Life, the universe and all

In the run-up to National Science Week, John Cairney opens five pages on science developments in Scottish schools.

The UK's Science Year began with not so much a fanfare as a loud thump. When Jack McConnell, then education minister, joined 200 schoolchildren at the Glasgow Science Centre last September in a "giant jump", along with other groups across the four home nations, there was a seismologist on hand to record the effect. Organisers of Science Year in Scotland are confident that the long term impact on young people will be significant, if not seismic.

The Scottish Executive Education Department has overall responsibility for the year's activities here and all events and initiatives are being co-ordinated by Setpointscotland. Fiona Selkirk, the national co-ordinator, says the aim is to make science-related subjects more interesting and accessible to young people and increase public appreciation of science and technology as major driving forces in today's society and the future.

"We recognise that there is a big falling off in interest and enthusiasm for science in the early years of secondary school," she says, "and we hope that by targeting some of our activities at pupils of that age, more of them will be persuaded to stick with science and technology. Scotland's economic future depends on producing a greater number of skilled scientists and technologists."

Last year the Scottish Executive announced project funding of pound;8 million over two years to promote science teaching in Scottish schools and to support a number of projects, including a roadshow by television presenter Johnny Ball, who has popularised maths and science, and a sci-fun roadshow aimed at S2 pupils. Learning and Teaching Scotland was asked to produce proposals to tackle key issues relating to science in schools, particularly in the 5-14 programme. And in January the Executive distributed a further pound;5 million to local authorities on a pro rata basis to enhance science equipment and resources.

Next Friday is the start of National Science Week (March 8-17), with events across the country ranging from Making Waves, a roadshow highlighting energy issues, in Aberdeen to Sir Isaac Newton and Galileo Galilei Visit Falkirk, to Stone Age Survival Skills in Dumfries and Galloway.

"Everyone is making a special effort for National Science Week," says Liz Robertson, regional officer and roadshow organiser for the British Association for the Advancement of Science, "because this is Science Year."

Stuart Farmer, head of physics at Robert Gordon's College in Aberdeen and a former chair of the Association for Science Education (ASE) Scotland, welcomes the concept of Science Year but warns against expectations that big events will have a lasting impact on children. "I am sure that Science Year will help but I would like to see more core investment in education," he says.

He is also concerned about what he regards as a lack of adequate planning. "Science Year is a good opportunity to raise awareness of science among the public but I think it would have had greater impact if planning in Scotland had started earlier."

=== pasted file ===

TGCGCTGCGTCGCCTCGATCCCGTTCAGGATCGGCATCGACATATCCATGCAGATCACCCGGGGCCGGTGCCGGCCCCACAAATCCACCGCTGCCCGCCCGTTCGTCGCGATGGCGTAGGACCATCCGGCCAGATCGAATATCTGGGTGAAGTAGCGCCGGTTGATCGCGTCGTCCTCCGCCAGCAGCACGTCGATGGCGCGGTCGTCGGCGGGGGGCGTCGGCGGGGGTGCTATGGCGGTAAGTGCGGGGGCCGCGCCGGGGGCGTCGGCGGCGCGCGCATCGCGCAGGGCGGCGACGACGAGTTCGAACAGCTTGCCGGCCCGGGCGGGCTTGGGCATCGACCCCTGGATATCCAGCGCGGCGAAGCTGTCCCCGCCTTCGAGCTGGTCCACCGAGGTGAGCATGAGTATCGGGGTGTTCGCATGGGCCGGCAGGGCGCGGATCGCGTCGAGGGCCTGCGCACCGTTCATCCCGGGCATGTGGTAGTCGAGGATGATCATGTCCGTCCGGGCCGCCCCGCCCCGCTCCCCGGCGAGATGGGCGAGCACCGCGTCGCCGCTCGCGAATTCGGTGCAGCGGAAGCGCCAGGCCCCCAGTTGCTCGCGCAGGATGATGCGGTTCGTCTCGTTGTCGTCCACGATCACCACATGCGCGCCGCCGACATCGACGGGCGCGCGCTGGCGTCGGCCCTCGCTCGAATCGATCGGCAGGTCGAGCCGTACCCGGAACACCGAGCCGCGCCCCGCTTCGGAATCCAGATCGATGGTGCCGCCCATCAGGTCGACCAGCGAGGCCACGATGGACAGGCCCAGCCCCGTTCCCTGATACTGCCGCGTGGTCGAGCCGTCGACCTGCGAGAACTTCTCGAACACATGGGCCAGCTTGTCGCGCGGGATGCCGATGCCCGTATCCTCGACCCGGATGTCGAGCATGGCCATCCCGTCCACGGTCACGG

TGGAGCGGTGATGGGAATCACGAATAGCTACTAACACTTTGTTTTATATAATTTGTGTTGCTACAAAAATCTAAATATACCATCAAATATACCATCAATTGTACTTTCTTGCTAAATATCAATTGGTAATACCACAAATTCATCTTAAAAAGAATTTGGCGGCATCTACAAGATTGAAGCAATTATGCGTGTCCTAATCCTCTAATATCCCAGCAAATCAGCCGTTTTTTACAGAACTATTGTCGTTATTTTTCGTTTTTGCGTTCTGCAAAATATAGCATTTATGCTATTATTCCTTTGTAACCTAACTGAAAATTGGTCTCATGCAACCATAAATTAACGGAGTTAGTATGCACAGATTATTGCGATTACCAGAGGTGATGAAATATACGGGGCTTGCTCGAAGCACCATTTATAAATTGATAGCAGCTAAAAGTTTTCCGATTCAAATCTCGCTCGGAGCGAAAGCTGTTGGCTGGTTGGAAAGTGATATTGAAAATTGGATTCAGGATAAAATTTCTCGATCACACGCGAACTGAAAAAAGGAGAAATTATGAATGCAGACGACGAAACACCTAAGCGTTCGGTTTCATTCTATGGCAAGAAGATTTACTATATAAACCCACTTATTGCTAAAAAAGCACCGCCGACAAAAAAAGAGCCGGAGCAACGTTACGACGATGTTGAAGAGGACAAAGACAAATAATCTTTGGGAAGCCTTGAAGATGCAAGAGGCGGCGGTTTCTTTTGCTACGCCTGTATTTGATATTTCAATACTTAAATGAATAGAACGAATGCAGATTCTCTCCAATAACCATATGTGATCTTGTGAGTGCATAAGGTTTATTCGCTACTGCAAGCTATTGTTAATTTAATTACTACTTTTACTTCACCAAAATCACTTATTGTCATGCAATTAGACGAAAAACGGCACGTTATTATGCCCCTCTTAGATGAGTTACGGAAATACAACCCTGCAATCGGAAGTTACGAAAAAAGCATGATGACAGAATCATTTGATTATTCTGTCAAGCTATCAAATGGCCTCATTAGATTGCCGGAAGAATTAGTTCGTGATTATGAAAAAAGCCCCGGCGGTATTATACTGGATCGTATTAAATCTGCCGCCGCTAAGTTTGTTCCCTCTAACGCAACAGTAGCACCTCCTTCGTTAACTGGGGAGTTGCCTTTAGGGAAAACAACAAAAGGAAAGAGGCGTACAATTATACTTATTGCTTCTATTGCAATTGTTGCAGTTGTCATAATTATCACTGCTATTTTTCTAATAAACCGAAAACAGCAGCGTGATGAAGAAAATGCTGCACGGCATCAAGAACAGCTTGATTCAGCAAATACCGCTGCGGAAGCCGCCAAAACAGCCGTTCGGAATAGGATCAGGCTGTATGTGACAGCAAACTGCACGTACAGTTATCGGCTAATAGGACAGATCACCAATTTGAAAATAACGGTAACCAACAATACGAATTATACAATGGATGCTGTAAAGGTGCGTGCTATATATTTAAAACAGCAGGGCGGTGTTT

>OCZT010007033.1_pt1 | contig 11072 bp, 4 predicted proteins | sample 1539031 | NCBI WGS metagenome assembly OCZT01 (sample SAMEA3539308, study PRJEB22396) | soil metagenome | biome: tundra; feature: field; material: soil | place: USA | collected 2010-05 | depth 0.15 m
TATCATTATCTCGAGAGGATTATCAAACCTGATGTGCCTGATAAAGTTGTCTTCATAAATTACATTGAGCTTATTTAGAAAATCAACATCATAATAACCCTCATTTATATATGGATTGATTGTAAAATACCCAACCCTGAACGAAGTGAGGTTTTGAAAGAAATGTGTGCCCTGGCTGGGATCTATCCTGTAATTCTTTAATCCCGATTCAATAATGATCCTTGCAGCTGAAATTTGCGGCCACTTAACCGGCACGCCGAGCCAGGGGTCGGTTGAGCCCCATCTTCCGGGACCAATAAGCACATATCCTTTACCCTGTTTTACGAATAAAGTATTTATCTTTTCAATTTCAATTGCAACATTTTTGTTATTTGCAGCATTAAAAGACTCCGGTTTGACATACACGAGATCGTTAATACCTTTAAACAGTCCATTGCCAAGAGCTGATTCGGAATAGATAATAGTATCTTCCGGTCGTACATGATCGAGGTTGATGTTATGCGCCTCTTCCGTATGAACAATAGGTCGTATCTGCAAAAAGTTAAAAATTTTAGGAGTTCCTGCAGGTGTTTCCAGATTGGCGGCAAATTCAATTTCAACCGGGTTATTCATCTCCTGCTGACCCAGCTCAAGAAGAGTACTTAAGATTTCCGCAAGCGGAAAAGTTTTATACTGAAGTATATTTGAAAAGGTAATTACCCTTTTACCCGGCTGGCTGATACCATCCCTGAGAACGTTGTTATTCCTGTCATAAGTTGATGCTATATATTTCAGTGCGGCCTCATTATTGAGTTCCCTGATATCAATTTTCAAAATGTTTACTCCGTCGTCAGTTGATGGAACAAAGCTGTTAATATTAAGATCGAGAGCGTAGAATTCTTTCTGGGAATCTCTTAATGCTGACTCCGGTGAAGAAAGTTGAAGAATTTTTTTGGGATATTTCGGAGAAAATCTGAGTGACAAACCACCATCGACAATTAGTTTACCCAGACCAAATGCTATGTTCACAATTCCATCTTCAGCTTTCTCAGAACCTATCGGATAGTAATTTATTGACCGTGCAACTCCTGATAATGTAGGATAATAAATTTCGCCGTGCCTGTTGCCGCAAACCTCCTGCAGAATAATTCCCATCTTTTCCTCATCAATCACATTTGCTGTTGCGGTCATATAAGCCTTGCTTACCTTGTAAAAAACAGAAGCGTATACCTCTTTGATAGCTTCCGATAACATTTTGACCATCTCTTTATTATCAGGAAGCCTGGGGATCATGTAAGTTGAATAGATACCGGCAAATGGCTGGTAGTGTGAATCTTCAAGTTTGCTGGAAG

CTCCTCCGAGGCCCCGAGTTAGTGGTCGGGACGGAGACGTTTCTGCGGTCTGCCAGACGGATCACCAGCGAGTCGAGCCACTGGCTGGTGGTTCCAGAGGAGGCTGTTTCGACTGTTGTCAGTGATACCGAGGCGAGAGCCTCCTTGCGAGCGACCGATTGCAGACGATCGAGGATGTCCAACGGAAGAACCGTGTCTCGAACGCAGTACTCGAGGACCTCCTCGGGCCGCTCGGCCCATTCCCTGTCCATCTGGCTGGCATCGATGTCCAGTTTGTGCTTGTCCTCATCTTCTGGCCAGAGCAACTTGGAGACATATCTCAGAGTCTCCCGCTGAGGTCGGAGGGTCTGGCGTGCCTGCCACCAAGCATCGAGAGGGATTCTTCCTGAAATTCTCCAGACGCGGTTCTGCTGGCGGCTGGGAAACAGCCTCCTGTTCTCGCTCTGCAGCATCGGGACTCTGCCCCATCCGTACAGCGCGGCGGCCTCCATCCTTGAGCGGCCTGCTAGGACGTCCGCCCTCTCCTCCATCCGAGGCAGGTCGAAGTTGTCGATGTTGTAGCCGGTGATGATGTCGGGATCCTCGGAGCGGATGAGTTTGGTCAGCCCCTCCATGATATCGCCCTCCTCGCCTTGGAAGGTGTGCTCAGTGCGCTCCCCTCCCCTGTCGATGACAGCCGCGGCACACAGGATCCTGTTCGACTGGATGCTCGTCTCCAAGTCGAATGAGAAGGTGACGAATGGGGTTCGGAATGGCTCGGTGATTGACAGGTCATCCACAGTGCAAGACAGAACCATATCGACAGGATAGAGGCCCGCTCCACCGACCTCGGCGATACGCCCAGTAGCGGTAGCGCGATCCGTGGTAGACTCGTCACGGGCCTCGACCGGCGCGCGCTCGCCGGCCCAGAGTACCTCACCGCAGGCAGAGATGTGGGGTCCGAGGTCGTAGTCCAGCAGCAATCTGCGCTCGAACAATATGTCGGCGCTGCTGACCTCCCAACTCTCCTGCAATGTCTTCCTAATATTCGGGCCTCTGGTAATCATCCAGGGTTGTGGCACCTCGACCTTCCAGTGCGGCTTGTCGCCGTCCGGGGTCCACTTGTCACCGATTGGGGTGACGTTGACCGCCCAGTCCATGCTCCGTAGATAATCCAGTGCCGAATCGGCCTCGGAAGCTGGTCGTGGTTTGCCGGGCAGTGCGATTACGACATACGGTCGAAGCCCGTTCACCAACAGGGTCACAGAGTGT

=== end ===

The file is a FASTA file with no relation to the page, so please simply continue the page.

A principal teacher of physics in a secondary school in Fife, while backing the targeting of resources for schools, especially improving equipment for S1 and S2 pupils, has urged the organisers to "get things to schools" rather than require pupils to travel to science centres and other outside events.

"There is so much bureaucracy involved now in arranging trips, from getting permission, booking buses, arranging insurance and cover for staff, that many teachers are discouraged from taking on the task," he says.

The Edinburgh International Science Festival can help with that. It is taking 18 workshops to 230 schools between January and May as part of its touring schools programme.

Some of the projects planned by the Scottish co-ordinators may also go some way towards addressing his concerns. In addition to creating a Setpointscotland website with a database of events, Intel digital microscopes have been distributed to every secondary school and all schools will receive a series of five CD-Roms produced especially for Science Year by the ASE. Further resources to help teachers deliver the science curriculum will be identified and an international conference in Edinburgh this autumn is planned.

Ms Selkirk says her team is trying to ensure there is something for everyone during Science Year. "We want to raise awareness of the reality that science and technology are all around us. We want to enthuse, excite and fire the imagination of everyone, but especially those aged between 10 and 19 who have the power to shape the future of the world we live in."

Setpointscotland, tel 0800 731 273e-mail scotland@scienceyear.comFor details of events and news of a Royal Society of Chemistry poster competition (closing date March 29) see www.setpointscotland.org.ukFor Scottish National Science Week events see www.britassoc.org.ukFor the EISF schools programme, see www.sciencefestival.co.uk

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